Special clinics in Boston help “COVID long-haulers” – patients who struggle with lasting COVID-19 symptoms for weeks and months. Jason Maley, MD (Pulmonary, BIDMC), who leads theCritical Illness and COVID-19 Survivorship Program at BIDMC,noted patients improve over time and at their own pace, and there is potential for symptom improvement after vaccination – but most data is still anecdotal at this time.
Dan Barouch, MD, PhD (Center for Virology and Vaccine Research, BIDMC), who helped develop the Johnson & Johnson vaccine, spoke to the vaccine planning process and how, in some ways, the discovery of the virus with pandemic potential was a moment Barouch and team had been preparing for decades.
After a shortened 2020 season filled with grief and isolation amid the COVID-19 pandemic, the first pitches of Opening Day 2021 at Fenway Park on Friday afternoon were thrown out by new Boston Mayor Kim Janey, Cpl. Shamar Martin of the Army National Guard, and Edward Ullman, MD (Emergency Medicine, BIDMC). Ullman has overseen the first aid room at Fenway Park for 18 years, but he treated more than 1,000 COVID-19 patients as an attending physician in the BIDMC Emergency Department. He also oversaw the mass COVID-19 vaccination site at the Boston ballpark, which administered more than 56,000 doses of the vaccine.
A new study shows some hospitalized COVID-19 patients have non-convulsive seizures that may increase their risk of death. Mouhsin Shafi, MD (Neurology, BIDMC) co-authored the study and noted the findings suggest that COVID patients should be monitored closely for non-convulsive seizures.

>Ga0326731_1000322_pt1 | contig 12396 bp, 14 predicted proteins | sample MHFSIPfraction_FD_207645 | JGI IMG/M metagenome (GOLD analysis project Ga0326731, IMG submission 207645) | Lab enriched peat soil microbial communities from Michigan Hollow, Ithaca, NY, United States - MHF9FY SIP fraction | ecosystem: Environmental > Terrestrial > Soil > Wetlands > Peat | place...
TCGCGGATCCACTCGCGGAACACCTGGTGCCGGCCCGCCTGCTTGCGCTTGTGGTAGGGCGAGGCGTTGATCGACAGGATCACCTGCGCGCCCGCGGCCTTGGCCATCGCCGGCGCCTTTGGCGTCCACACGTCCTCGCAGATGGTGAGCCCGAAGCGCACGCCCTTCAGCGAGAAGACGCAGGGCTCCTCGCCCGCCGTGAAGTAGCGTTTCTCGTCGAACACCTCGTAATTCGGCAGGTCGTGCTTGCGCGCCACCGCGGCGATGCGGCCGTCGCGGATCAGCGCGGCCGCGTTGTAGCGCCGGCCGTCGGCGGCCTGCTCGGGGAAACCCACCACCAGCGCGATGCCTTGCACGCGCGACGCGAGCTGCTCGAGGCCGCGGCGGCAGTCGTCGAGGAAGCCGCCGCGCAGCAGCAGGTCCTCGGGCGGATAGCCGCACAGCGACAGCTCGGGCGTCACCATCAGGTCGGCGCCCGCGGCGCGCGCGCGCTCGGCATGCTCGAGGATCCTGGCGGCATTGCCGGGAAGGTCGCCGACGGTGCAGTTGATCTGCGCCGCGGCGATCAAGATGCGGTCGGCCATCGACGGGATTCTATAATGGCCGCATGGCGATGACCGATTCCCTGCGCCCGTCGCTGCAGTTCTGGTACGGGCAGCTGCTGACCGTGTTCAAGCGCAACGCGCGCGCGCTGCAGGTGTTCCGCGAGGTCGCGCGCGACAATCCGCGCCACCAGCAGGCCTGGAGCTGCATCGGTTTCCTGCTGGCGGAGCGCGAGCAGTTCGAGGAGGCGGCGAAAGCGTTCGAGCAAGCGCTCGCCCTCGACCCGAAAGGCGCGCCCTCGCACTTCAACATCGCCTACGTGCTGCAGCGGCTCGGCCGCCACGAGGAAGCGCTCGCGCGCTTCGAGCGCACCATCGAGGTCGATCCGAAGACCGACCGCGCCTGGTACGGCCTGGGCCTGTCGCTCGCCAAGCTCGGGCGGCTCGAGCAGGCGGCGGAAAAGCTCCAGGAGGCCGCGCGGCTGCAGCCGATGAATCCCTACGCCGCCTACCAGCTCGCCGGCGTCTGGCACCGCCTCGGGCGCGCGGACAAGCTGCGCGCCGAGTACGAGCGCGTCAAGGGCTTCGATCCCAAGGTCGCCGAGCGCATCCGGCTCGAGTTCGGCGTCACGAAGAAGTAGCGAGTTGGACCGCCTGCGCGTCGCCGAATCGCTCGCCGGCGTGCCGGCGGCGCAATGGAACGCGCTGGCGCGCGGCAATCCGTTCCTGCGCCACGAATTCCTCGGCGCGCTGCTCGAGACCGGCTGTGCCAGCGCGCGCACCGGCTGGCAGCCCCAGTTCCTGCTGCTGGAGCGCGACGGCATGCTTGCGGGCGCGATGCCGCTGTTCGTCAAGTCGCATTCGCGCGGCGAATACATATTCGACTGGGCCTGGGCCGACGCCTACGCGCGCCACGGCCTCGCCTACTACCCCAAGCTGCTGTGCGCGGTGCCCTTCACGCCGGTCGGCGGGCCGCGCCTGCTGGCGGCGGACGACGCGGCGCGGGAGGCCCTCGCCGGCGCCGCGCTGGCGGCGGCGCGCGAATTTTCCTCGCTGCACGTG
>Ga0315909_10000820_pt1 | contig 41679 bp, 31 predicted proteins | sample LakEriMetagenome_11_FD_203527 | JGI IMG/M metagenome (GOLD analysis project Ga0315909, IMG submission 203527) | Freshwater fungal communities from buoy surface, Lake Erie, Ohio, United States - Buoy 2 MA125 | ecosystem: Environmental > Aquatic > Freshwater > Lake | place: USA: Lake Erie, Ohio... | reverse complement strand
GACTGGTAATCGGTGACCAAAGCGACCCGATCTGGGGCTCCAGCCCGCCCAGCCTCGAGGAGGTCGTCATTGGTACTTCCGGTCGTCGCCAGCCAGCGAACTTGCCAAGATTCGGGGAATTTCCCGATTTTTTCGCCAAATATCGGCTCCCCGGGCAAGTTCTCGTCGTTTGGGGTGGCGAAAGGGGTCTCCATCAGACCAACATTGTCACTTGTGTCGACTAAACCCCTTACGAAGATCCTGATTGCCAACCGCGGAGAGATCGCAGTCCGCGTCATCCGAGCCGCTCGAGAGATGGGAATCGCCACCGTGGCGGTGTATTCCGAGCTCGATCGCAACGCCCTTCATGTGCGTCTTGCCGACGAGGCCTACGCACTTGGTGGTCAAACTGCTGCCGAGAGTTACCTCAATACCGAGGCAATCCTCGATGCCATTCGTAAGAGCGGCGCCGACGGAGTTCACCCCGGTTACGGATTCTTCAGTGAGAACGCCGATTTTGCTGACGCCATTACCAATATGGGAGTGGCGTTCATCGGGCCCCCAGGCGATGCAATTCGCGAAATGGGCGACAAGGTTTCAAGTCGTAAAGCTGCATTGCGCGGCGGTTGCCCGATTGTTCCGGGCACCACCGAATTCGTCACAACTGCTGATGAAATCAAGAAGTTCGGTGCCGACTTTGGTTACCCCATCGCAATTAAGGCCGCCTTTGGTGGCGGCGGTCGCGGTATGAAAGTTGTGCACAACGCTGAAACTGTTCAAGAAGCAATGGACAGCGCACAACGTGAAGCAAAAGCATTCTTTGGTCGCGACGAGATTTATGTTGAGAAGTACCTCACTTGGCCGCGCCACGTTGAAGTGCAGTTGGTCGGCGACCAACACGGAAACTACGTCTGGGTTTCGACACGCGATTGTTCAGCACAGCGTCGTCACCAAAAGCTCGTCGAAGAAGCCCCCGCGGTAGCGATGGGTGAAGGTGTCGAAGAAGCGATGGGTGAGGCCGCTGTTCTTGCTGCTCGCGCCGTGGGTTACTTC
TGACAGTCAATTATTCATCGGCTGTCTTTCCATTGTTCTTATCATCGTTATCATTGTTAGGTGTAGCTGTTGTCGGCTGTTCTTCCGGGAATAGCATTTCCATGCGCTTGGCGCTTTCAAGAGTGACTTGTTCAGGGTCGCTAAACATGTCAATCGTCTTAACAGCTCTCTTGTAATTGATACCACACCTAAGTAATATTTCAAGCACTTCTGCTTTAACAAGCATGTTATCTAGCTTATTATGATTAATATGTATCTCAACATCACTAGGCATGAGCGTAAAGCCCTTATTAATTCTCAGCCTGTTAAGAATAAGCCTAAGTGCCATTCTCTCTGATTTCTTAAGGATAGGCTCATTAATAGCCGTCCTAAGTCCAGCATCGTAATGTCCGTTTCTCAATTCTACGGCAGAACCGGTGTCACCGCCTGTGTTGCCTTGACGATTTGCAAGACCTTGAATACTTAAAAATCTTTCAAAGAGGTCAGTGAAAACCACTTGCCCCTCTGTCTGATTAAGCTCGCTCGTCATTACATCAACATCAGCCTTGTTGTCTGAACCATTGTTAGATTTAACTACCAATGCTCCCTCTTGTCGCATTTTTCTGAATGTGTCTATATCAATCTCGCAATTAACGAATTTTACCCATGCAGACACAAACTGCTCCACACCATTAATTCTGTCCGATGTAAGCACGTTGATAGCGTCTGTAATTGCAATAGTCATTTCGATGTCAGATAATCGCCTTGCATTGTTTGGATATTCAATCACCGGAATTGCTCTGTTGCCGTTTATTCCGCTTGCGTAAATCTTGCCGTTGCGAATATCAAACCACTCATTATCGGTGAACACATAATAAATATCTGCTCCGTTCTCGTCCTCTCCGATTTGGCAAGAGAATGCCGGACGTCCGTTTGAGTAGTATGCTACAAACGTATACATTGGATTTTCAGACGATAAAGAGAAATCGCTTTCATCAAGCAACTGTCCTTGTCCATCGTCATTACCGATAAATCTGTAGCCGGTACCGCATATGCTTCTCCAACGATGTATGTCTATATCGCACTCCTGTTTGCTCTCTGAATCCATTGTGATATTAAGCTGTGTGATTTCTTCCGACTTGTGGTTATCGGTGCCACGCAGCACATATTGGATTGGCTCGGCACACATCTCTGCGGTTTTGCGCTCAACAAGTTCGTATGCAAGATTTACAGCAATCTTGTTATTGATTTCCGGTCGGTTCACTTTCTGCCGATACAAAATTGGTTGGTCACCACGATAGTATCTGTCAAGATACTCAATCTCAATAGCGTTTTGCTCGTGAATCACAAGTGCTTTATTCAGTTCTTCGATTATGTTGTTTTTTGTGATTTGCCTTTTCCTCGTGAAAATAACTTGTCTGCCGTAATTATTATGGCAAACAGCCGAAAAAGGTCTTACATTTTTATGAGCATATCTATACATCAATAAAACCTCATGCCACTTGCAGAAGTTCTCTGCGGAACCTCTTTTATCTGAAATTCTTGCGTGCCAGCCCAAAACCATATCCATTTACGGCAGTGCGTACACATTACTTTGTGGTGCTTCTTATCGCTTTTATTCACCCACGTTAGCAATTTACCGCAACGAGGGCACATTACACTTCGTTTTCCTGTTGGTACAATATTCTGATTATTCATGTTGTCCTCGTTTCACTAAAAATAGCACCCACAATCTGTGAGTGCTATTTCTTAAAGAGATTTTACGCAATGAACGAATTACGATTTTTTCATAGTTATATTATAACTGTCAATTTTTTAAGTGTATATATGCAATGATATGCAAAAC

In this opinion article, Jerome Groopman, MD (Experimental Medicine, BIDMC) discussed the COVID-19 pandemic and how global instability has caused a worrying rise in epidemics.
In a letter to the editor responding to “Prepare Yourself for Grief” (At Home, March 14), Dorothy Holinger, PhD (Psychology, BIDMC) proposed a national day of mourning to acknowledge the nation’s collective grief for more than half a million deaths of grandparents, mothers, fathers, children, siblings and life partners and to celebrate those who were with them as they died.
Sharon Wright, MD, MPH (Infection Protection, BILH) spoke to the CDC director’s latest warning about a potential fourth wave of the virus and noted that although we are close to being able to get more vaccine to get people vaccinated, we are also seeing the number of people acquiring COVID-19 increasing. Wrights cautions it’s still important to physically distance, wear a mask and stay mostly with members of our own households.
During the early days of pandemic lockdown, clinics and hospitals were forced into a massive telemedicine shift. Now, as doctors resume in-person visits, virtual care is poised to play a permanent role. Daniel Sands, MD, MPH (Primary Care, BIDMC) noted healthcare professionals have learned much about the many different things doctors can do to connect with patients in ways never seen before.
A recent study of transplant recipients, who take drugs to suppress their immune system, found that most failed to produce antibodies against the coronavirus after a first dose of vaccine. Dan Barouch, MD, PhD (Center for Virology and Vaccine Research, BIDMC) who worked on developing the Johnson & Johnson COVID-19 vaccine, noted it is expected that vaccines will have reduced immune response in immune-suppressed populations.